Manchester’s Covid-19 infection rate rises 15-fold ahead of ‘winter of discontent’
Manchester has the highest infection rate of any area in England after it rose 15-fold since the local lockdown was introduced.
The infection rate has risen to 495.6 per 100,000 people, which is a significant rise from 20 per 100,000 the city had at the end of July.
The updated statistics show Covid-19 is spreading faster in Manchester than in nearly any other area with the number of positive tests doubling week-on-week, Manchester Evening News reports.
There were 2,740 cases in Manchester in the week ending October 1st, which was 1,506 more than in the previous week – an increase of 122 per cent.
On Sunday, a total of 3,019 new cases were reported by Public Health England across Greater Manchester as hundreds of backdated cases were added to the daily update.
It comes as the north of England is facing “one of the most difficult winters ever”, the Mayor of Manchester has warned.
Reports suggest a three-tier lockdown system could be introduced in England to slow the spread of coronavirus.
The system is aimed at improving people’s compliance with the rules, the Guardian said.
The documents say many Brits do not have a clear understanding of the rules that apply to them.
The levels are intended to be ‘minimum standards’ and specific local circumstances would also be taken into account, the newspaper continued, citing a government source.
No social contact with anyone outside your household in any setting; hospitality and leisure businesses closed; amateur sports and hobbies banned.
No social contact in private homes or gardens outside your bubbles; avoid visiting care homes; only make essential journeys.
‘Rule of six’ for gatherings; wear face masks in shops and pubs and on transport; 10pm curfew on hospitality; 15 people at weddings, 30 at funerals.
Mayor of the area Andy Burnham offered support to the system if it gives local leaders a say on how it would work.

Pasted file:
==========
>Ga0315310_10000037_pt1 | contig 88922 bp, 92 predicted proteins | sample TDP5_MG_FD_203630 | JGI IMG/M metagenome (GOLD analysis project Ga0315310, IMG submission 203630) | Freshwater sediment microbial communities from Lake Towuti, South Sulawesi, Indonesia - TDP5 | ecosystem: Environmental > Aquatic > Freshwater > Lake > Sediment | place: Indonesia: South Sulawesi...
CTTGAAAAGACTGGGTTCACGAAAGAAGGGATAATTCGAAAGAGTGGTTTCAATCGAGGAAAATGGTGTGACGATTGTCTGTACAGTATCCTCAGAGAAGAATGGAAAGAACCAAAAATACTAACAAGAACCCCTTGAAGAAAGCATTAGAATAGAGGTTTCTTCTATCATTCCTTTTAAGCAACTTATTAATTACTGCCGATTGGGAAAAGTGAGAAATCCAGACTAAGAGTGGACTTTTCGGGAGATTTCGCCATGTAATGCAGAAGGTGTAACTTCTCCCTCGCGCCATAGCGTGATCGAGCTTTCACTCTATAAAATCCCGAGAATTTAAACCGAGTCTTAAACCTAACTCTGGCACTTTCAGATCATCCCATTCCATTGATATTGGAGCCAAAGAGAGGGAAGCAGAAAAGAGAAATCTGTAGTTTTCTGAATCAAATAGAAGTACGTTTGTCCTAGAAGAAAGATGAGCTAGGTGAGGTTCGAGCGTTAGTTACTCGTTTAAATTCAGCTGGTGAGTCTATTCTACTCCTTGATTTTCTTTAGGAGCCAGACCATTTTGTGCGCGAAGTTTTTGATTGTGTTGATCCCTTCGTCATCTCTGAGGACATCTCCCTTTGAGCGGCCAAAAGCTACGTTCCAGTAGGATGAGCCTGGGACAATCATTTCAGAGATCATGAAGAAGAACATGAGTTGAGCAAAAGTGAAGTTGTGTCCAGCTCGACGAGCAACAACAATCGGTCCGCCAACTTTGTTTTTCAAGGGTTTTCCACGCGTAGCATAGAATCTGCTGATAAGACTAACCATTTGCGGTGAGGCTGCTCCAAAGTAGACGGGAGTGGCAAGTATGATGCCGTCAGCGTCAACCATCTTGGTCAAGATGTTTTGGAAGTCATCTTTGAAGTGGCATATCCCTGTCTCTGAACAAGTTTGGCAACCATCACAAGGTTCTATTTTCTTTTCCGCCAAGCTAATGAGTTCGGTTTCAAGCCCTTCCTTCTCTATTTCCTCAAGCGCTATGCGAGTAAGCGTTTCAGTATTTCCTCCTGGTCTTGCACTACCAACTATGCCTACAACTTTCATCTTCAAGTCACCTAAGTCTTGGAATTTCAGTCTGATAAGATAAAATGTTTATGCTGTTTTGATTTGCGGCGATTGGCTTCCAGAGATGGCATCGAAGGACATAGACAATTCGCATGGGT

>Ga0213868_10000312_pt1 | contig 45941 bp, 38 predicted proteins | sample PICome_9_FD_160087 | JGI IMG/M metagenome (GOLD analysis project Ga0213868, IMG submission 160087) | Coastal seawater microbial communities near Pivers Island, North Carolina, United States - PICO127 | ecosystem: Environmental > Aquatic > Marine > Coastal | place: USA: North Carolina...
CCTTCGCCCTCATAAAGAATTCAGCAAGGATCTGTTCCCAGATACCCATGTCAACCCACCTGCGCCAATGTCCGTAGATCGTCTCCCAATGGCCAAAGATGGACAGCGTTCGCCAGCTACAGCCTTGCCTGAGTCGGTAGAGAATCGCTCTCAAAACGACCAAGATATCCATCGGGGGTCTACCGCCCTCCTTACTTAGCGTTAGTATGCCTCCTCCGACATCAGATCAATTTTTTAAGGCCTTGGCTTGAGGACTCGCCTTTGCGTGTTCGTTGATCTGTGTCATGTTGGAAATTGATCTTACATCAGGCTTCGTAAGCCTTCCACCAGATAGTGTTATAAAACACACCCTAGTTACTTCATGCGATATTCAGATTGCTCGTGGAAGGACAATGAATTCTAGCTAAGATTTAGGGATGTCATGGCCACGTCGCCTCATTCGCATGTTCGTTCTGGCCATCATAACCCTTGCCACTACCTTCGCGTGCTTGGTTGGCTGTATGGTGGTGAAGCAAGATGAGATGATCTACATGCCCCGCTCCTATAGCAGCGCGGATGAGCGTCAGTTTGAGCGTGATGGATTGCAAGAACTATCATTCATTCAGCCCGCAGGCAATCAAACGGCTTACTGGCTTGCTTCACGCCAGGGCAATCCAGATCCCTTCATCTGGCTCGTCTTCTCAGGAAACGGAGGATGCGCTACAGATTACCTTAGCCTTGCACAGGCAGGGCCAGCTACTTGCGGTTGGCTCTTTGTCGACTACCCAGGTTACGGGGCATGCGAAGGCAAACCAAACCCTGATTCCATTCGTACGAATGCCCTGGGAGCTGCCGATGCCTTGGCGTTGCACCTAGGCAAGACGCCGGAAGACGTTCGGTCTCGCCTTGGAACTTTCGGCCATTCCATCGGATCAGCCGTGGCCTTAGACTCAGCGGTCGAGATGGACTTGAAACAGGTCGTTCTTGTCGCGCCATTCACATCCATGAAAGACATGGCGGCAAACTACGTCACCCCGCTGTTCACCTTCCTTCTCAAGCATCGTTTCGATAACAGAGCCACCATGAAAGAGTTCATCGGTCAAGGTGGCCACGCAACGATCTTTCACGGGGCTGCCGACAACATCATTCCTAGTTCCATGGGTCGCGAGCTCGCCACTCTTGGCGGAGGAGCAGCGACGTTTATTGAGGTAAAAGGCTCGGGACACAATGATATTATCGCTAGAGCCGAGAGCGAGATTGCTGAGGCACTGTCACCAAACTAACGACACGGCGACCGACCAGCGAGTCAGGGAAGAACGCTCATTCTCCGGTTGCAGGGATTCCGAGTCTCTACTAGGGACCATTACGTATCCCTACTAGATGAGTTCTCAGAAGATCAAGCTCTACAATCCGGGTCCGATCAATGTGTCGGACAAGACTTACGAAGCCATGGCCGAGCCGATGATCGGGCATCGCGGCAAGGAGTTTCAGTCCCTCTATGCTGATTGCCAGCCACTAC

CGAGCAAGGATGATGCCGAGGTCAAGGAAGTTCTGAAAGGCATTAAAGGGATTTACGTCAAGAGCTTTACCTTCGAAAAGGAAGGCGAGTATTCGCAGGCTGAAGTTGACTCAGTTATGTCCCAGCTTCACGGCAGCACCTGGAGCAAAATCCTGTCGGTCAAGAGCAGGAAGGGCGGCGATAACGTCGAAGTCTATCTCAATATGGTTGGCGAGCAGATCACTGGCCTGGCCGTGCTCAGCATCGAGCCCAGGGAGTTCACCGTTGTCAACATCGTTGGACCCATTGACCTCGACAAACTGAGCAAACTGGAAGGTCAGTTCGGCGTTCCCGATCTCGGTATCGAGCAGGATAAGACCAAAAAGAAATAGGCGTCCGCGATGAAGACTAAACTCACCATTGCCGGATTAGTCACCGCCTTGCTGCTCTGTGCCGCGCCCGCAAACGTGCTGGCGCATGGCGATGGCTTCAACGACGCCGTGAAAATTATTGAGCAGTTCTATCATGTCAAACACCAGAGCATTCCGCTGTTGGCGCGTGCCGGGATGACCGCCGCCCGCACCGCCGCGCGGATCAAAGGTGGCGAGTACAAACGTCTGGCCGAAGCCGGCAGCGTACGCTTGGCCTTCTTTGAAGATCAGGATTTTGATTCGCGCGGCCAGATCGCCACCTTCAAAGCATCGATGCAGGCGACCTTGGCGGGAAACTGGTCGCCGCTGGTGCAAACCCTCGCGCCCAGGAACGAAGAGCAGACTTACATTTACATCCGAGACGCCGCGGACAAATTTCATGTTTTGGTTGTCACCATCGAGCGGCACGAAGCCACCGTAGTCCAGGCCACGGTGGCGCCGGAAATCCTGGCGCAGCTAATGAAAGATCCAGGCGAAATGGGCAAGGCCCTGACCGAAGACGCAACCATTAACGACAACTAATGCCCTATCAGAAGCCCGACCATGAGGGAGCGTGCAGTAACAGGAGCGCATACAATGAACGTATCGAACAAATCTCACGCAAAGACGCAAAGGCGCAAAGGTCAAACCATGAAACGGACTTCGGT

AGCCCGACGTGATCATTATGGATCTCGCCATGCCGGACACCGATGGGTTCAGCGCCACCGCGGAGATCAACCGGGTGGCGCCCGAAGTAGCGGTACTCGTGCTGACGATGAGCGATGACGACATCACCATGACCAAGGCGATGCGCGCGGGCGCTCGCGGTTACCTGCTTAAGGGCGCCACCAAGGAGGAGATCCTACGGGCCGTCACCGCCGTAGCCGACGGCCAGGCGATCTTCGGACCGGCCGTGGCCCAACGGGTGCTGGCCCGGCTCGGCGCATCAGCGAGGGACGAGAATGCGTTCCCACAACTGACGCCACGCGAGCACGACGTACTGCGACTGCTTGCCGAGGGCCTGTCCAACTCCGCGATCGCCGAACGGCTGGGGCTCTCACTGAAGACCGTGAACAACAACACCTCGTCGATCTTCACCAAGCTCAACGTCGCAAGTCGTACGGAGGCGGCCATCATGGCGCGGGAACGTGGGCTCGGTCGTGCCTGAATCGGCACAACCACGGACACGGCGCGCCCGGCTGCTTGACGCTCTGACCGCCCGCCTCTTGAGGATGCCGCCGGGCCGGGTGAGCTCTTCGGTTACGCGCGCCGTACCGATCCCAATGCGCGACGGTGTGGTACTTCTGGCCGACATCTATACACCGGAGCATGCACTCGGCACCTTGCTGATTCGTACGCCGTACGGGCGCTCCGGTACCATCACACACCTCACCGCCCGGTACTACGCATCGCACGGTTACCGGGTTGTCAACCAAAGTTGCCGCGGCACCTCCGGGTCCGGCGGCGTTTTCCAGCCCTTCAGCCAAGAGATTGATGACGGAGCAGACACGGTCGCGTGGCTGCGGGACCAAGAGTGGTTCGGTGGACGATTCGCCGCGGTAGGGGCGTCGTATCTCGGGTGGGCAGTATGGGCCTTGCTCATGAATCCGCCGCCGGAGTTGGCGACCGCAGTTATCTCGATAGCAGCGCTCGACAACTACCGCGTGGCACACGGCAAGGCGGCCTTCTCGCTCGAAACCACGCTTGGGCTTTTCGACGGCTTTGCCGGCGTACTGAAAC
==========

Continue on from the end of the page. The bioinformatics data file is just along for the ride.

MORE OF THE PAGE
The draft ‘Covid-19 Proposed Social Distancing Framework’ plan is designed to simplify the existing localised restrictions.
The plans have not yet been finalised and signed off by No.10 officials, however, and several of the measures could still be relaxed, according to the newspaper.
Schools are not mentioned in the draft, though visiting care homes could only be allowed in exceptional circumstances.
Responding to the potential system, Mr Burnham said he believes ‘the new approach could improve public understanding of the restrictions in different areas.’
He said: “Without urgent change, the North of England will be thrown into one of the most difficult winters we have ever experienced, with the risk of significant harm to health and our economy. It’s that serious.
“We are heading into the winter months with a Test and Trace system which is still not working and the risk of redundancies rising sharply as the furlough scheme comes to an end. Without extra support for individuals, business and councils, it could be a winter of dangerous discontent.
“I remain ready to work with the Government to build public support for its approach to local lockdowns, but that requires meaningful consultation and proper support for the areas affected. That is not happening at the moment.
“We have now reached a point where there is a real risk of the Government losing the public in the North because of the perceived unfairness of its local lockdown policies. We can’t let that happen. There is still time to put in place better measures to protect communities across the North this winter but time is running out.”
It comes as 503,000 cases of the disease have reached Britain, with record daily increases over much of the last fortnight which have if anything been under reported due to a ‘counting error’ by Public Health England.
In an interview on Sunday, Boris Johnson denied a suggestion that the local restrictions were not working given infection rates were still rising in the affected areas and there was no end in sight to the measures.
Downing Street had last week announced a tightening of restrictions on socialising in northeast England, in response to high and increasing Covid-19 infection rates in the region – the latest in a series of local measures.
There are currently 50 different areas of England with overlapping restrictions, some legal and some guidance, and even the Prime Minister himself was unable to explain them last week.
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